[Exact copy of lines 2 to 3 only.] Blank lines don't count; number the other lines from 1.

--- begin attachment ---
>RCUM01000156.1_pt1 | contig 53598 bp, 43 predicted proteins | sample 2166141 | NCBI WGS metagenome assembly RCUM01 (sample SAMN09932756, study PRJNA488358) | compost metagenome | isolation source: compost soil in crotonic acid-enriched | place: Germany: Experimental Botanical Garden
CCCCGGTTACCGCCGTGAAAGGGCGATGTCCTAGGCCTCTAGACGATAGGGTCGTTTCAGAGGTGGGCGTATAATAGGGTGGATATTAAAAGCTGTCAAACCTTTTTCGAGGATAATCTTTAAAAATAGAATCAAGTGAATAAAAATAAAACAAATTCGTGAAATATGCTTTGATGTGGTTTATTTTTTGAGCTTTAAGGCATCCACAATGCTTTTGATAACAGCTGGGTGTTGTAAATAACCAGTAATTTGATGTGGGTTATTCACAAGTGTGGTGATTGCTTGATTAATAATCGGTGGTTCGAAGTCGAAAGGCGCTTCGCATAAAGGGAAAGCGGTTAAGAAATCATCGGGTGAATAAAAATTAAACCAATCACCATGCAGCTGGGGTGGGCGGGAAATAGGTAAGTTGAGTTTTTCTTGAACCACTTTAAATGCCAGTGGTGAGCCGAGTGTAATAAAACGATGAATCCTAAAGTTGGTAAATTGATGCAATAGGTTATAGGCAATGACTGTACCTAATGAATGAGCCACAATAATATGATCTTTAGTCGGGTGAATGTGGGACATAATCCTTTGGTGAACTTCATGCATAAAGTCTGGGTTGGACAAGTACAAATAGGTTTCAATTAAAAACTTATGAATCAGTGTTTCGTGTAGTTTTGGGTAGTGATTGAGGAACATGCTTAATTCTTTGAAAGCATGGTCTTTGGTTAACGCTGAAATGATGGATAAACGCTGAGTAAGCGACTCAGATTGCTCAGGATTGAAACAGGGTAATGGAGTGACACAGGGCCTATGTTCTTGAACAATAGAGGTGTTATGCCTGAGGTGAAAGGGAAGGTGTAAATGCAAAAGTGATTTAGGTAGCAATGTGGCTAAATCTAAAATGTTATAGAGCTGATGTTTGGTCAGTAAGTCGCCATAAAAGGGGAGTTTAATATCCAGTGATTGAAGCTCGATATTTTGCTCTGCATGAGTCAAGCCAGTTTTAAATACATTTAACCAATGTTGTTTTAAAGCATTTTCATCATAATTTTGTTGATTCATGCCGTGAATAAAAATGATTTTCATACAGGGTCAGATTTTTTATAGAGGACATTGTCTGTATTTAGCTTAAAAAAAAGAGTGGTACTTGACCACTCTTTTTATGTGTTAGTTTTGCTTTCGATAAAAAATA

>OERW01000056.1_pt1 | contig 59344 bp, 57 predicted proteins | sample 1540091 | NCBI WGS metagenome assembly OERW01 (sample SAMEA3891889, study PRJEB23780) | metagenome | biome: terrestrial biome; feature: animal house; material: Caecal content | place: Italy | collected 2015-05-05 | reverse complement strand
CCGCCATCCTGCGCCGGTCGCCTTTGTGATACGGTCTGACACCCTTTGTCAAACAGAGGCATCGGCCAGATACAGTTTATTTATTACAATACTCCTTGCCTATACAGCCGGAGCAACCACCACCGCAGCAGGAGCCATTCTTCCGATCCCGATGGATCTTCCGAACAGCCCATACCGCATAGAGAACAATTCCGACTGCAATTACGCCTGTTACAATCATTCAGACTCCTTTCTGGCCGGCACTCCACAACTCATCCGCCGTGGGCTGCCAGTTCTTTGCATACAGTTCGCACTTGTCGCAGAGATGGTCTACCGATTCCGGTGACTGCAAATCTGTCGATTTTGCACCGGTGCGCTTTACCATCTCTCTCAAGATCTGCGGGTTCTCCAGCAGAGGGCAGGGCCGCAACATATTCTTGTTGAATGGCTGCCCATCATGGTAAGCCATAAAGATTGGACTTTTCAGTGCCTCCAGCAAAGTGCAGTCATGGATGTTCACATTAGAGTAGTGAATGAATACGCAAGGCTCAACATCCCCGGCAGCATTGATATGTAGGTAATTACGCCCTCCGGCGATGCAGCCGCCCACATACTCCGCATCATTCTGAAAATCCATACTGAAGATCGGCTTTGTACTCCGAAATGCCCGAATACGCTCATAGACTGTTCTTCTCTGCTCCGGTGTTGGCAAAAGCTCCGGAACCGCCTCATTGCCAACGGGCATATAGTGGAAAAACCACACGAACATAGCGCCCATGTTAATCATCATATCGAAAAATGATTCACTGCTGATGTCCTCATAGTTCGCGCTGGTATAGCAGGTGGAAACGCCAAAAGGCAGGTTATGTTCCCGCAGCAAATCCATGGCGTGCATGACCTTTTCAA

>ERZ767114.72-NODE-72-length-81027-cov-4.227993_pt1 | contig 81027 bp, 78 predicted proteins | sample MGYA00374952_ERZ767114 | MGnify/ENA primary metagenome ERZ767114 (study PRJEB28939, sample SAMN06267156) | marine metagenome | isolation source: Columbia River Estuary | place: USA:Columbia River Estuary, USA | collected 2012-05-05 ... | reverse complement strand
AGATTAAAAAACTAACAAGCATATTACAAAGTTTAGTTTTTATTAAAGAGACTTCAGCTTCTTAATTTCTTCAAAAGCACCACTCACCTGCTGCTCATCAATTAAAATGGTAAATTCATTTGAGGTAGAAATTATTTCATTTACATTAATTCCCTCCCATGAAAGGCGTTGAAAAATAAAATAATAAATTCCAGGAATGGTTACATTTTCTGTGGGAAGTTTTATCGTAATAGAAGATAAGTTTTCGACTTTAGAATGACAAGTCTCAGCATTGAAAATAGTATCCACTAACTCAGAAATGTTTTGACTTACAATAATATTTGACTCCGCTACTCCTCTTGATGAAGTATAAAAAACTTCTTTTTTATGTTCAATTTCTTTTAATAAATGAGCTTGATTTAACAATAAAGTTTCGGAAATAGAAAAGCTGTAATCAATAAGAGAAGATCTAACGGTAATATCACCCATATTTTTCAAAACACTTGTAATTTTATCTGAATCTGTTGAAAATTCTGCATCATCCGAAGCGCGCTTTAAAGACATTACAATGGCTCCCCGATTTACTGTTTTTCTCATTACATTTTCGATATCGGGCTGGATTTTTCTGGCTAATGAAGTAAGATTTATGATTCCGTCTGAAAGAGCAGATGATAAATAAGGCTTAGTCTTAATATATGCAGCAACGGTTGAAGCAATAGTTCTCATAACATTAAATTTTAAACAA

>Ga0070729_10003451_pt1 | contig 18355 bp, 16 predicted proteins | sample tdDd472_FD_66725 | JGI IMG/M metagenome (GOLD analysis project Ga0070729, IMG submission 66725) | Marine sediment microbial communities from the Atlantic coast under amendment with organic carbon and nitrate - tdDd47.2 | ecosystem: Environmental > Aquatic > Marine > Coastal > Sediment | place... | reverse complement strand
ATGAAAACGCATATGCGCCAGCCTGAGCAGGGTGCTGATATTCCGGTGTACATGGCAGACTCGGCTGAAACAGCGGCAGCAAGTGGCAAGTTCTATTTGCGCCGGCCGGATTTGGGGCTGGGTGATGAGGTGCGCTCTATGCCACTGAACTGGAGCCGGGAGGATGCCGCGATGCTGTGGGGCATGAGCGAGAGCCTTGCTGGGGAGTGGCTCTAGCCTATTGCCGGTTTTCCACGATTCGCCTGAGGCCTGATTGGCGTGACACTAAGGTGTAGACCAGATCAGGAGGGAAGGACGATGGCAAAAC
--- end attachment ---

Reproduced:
CCCCGGTTACCGCCGTGAAAGGGCGATGTCCTAGGCCTCTAGACGATAGGGTCGTTTCAGAGGTGGGCGTATAATAGGGTGGATATTAAAAGCTGTCAAACCTTTTTCGAGGATAATCTTTAAAAATAGAATCAAGTGAATAAAAATAAAACAAATTCGTGAAATATGCTTTGATGTGGTTTATTTTTTGAGCTTTAAGGCATCCACAATGCTTTTGATAACAGCTGGGTGTTGTAAATAACCAGTAATTTGATGTGGGTTATTCACAAGTGTGGTGATTGCTTGATTAATAATCGGTGGTTCGAAGTCGAAAGGCGCTTCGCATAAAGGGAAAGCGGTTAAGAAATCATCGGGTGAATAAAAATTAAACCAATCACCATGCAGCTGGGGTGGGCGGGAAATAGGTAAGTTGAGTTTTTCTTGAACCACTTTAAATGCCAGTGGTGAGCCGAGTGTAATAAAACGATGAATCCTAAAGTTGGTAAATTGATGCAATAGGTTATAGGCAATGACTGTACCTAATGAATGAGCCACAATAATATGATCTTTAGTCGGGTGAATGTGGGACATAATCCTTTGGTGAACTTCATGCATAAAGTCTGGGTTGGACAAGTACAAATAGGTTTCAATTAAAAACTTATGAATCAGTGTTTCGTGTAGTTTTGGGTAGTGATTGAGGAACATGCTTAATTCTTTGAAAGCATGGTCTTTGGTTAACGCTGAAATGATGGATAAACGCTGAGTAAGCGACTCAGATTGCTCAGGATTGAAACAGGGTAATGGAGTGACACAGGGCCTATGTTCTTGAACAATAGAGGTGTTATGCCTGAGGTGAAAGGGAAGGTGTAAATGCAAAAGTGATTTAGGTAGCAATGTGGCTAAATCTAAAATGTTATAGAGCTGATGTTTGGTCAGTAAGTCGCCATAAAAGGGGAGTTTAATATCCAGTGATTGAAGCTCGATATTTTGCTCTGCATGAGTCAAGCCAGTTTTAAATACATTTAACCAATGTTGTTTTAAAGCATTTTCATCATAATTTTGTTGATTCATGCCGTGAATAAAAATGATTTTCATACAGGGTCAGATTTTTTATAGAGGACATTGTCTGTATTTAGCTTAAAAAAAAGAGTGGTACTTGACCACTCTTTTTATGTGTTAGTTTTGCTTTCGATAAAAAATA

>OERW01000056.1_pt1 | contig 59344 bp, 57 predicted proteins | sample 1540091 | NCBI WGS metagenome assembly OERW01 (sample SAMEA3891889, study PRJEB23780) | metagenome | biome: terrestrial biome; feature: animal house; material: Caecal content | place: Italy | collected 2015-05-05 | reverse complement strand